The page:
Do you have a friend or family member who is that pet owner? Expensive toys. Over the top sweaters. Facebook or Instagram account filled solely with pet pictures. Maybe you are that pet owner if you are reading this article. It’s ok. I have a professional reason to care about estate planning for your pets, and a personal reason– my two boys, Louie and Marv.
According to the 2015-2016 American Pet Products Association National Pet Owners Survey, approximately $60 billion was spent on pets in 2015, including approximately $23 billion on food, $14 billion on supplies, and $15 billion on veterinary care. It is estimated by the Humane Society of the United States that between 100,000 and 500,000 pets go to shelters each year after their owner dies or becomes incapacitated. Given that our pets are part of the family, it is important that we consider these loved ones in our estate planning — just as we would for our human family members.[i]
Planning for Lifetime Incapacity
Just as you would want to have powers of attorney in place so that someone could make medical and financial decisions for you if you were to become incapacitated, you want to have planning in place for your pets during your lifetime incapacity. The first major planning consideration is to determine who would be the caretaker for your pet if you were to become incapacitated. You should ensure that the designated caretaker knows he or she is your designated caretaker. You might consider completing a “pet information” sheet. The pet information sheet should include the following information:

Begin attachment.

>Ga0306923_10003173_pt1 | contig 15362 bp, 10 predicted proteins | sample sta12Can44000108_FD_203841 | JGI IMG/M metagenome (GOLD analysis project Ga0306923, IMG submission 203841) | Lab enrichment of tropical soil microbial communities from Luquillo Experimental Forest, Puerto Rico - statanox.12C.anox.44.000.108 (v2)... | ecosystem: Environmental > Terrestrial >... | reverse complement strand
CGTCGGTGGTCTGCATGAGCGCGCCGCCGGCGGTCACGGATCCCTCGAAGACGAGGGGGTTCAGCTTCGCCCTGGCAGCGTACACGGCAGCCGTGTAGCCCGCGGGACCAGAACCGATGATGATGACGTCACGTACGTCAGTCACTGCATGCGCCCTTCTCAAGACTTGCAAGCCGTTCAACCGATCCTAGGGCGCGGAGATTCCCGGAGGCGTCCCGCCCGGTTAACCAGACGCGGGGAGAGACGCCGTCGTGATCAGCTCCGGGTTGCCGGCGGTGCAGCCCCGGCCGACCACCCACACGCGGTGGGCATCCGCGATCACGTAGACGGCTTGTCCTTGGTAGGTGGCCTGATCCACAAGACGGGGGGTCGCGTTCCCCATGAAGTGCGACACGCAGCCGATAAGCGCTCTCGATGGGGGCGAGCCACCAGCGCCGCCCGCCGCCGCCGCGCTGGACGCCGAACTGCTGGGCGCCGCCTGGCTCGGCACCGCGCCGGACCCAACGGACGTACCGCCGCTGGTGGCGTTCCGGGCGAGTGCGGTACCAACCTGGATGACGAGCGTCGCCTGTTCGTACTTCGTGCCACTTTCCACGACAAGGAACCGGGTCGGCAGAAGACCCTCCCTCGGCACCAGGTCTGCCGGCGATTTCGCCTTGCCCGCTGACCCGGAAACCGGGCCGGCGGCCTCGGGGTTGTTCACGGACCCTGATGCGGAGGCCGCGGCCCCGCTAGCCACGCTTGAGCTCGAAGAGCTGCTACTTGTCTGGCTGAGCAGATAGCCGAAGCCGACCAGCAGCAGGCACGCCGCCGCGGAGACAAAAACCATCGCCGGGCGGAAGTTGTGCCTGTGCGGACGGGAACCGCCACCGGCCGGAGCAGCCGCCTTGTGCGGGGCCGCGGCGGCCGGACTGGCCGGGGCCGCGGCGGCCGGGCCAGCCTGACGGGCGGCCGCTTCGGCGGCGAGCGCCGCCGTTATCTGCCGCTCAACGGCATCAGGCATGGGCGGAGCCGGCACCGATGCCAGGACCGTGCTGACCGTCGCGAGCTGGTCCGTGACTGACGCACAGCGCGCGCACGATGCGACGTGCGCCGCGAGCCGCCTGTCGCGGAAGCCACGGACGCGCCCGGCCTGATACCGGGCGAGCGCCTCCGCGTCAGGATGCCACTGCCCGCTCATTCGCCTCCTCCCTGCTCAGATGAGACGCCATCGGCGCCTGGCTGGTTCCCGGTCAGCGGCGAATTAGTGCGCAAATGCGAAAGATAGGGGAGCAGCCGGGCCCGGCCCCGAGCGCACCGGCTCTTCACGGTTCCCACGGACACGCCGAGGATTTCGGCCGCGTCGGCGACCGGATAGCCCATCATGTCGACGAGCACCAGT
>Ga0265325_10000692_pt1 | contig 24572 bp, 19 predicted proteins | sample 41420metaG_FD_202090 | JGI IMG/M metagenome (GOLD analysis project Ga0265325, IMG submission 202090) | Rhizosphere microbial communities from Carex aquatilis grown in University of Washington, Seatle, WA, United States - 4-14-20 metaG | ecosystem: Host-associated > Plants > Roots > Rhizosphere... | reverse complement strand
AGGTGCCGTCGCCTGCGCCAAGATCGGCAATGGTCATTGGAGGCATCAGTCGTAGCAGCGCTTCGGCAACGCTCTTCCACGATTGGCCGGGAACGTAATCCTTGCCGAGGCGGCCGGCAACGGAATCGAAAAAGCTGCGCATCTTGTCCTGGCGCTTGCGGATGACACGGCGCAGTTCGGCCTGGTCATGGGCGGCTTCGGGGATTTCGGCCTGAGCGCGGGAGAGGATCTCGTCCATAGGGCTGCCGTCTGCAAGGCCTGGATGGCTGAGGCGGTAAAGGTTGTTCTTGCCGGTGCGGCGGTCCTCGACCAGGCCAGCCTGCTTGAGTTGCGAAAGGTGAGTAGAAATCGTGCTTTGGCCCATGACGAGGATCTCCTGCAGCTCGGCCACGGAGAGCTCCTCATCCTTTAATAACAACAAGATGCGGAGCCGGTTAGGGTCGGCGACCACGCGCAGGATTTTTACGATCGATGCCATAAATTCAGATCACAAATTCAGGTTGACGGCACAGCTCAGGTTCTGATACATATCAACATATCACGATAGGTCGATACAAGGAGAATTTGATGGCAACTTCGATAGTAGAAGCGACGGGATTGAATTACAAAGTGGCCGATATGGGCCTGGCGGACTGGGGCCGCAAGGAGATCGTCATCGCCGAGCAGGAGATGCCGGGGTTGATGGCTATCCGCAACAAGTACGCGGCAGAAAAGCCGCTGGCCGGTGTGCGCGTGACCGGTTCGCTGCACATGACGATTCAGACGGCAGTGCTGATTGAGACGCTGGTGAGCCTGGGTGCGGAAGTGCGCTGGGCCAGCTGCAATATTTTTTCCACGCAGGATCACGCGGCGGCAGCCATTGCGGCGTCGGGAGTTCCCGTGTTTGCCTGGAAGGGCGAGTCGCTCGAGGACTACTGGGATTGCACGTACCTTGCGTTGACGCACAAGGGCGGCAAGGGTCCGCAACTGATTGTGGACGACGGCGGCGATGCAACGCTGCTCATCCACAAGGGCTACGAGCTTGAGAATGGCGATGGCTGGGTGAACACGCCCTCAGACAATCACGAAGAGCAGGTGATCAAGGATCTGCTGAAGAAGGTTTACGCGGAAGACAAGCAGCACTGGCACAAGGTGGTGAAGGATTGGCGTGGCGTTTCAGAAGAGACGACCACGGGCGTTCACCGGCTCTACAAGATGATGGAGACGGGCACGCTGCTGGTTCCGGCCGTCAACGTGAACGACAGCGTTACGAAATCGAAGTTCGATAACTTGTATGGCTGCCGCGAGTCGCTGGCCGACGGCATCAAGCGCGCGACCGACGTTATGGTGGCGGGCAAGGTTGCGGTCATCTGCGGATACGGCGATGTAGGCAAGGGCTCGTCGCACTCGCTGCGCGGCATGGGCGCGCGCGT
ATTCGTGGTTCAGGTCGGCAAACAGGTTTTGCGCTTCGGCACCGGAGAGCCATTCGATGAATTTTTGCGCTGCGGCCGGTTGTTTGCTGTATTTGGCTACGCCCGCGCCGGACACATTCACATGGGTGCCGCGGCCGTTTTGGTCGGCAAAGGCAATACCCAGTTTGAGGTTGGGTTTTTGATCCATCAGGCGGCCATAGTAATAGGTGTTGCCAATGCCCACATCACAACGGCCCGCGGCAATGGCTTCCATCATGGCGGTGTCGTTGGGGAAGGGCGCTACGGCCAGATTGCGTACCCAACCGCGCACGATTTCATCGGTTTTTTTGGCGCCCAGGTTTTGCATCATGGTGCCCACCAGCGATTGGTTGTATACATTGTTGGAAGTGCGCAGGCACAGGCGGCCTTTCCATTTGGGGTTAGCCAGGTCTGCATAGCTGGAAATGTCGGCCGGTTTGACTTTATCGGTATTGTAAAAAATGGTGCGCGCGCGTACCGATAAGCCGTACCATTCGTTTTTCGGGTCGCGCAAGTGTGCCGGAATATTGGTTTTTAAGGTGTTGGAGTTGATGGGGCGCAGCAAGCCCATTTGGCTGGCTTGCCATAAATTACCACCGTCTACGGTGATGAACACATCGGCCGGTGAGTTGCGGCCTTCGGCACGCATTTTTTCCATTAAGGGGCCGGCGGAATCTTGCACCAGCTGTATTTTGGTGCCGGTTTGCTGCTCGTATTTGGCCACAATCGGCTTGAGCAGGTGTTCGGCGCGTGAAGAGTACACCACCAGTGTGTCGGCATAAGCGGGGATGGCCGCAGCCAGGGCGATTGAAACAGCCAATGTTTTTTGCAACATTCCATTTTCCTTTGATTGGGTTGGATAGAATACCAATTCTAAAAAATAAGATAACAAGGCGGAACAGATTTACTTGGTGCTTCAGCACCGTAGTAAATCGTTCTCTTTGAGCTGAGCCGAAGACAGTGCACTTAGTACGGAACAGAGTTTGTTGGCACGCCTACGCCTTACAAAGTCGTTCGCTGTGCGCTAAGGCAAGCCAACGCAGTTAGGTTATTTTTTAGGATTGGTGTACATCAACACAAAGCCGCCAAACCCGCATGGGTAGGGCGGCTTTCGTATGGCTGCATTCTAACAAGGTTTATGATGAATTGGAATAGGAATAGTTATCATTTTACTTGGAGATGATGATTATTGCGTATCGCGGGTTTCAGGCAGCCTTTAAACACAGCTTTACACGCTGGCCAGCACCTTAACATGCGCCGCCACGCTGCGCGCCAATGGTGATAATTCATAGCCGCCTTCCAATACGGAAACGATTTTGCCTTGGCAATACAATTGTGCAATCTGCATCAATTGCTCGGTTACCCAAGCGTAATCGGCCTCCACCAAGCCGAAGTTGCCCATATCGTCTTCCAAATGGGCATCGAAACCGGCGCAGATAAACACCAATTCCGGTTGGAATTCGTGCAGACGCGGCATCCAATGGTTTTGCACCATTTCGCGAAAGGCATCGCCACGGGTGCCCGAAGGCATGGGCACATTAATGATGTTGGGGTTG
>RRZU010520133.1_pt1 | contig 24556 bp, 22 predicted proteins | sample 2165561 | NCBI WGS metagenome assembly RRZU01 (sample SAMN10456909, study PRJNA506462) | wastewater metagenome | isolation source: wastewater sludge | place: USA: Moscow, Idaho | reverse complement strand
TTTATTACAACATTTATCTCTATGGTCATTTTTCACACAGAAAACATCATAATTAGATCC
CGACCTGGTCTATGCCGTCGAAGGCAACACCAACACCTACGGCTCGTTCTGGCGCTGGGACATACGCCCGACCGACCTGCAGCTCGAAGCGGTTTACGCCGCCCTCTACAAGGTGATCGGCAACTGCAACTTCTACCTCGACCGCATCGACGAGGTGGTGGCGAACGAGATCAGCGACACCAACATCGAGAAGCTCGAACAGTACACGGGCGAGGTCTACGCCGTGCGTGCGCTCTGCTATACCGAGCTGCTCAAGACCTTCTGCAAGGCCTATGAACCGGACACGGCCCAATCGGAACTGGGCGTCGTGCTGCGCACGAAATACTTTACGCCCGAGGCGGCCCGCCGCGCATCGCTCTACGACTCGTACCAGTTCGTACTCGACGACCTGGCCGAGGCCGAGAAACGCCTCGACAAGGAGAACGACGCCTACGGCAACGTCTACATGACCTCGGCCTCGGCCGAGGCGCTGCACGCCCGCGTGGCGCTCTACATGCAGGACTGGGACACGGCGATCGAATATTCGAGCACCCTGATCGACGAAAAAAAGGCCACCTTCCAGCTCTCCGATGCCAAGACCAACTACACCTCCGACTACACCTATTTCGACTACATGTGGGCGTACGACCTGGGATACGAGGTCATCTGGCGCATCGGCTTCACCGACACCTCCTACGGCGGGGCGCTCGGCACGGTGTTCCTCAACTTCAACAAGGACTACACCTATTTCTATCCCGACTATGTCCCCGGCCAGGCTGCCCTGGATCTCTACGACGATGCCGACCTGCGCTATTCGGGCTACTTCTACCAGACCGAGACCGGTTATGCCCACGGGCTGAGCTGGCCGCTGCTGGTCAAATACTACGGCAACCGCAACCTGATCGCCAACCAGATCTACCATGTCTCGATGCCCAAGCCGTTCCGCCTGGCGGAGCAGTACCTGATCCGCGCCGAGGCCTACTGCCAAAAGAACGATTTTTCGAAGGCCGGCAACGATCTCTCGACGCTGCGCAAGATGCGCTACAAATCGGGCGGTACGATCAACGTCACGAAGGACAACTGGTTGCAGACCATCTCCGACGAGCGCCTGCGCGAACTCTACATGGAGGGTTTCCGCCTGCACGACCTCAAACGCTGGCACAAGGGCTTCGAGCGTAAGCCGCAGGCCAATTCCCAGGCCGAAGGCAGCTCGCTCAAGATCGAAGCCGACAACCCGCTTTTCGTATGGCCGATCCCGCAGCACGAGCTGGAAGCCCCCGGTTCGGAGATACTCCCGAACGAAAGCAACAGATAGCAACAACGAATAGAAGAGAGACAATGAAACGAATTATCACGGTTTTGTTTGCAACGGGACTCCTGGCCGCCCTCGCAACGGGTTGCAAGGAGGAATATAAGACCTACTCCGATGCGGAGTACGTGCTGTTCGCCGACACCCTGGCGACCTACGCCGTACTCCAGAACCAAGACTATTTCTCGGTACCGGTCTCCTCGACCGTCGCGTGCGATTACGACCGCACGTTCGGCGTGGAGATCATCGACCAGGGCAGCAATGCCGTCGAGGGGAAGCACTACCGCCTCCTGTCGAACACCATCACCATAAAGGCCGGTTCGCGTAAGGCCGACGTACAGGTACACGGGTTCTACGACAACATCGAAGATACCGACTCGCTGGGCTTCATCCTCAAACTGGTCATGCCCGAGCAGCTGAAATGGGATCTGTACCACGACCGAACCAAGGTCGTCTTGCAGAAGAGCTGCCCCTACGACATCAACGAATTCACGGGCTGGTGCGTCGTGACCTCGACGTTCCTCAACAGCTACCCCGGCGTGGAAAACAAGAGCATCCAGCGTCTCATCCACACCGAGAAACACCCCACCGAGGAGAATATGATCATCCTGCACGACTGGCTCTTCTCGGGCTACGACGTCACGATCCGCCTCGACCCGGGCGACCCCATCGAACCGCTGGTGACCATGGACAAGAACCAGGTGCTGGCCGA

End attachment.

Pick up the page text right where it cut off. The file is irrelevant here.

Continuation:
- Feeding instructions, walking/exercise schedule, and medicines
- A copy of animal’s veterinary paperwork
- Comments on personality or behavior, i.e. does not like to have paws touched
Another planning consideration is to have a wallet card, which would include that you own a pet, the pet’s name, type of animal, where housed, special care instructions, and contact information for your designated caretaker.
You might also consider filling out a “Pet Care Authorization” form, similar to an authorization form that a parent would sign if a minor child is staying with a relative during a vacation. The form would designate the Agent acting under the Authorization form and outline the Agent’s scope of authority under the form, including whether the Agent has the authority to have the pet euthanized, whether the Agent has the authority to find a substitute home for the pet, and whether the Agent has the authority to surrender the pet to a shelter.
Finally, your own financial power of attorney could include provisions related to your pets, including that your financial Agent is allowed to provide money to your designated caretaker, and that your Agent may expend your funds directly to care for your pets.
Planning for Your Death
In addition to planning for your pets during your lifetime, there are several different ways that you can plan for your pets for at the time of your death.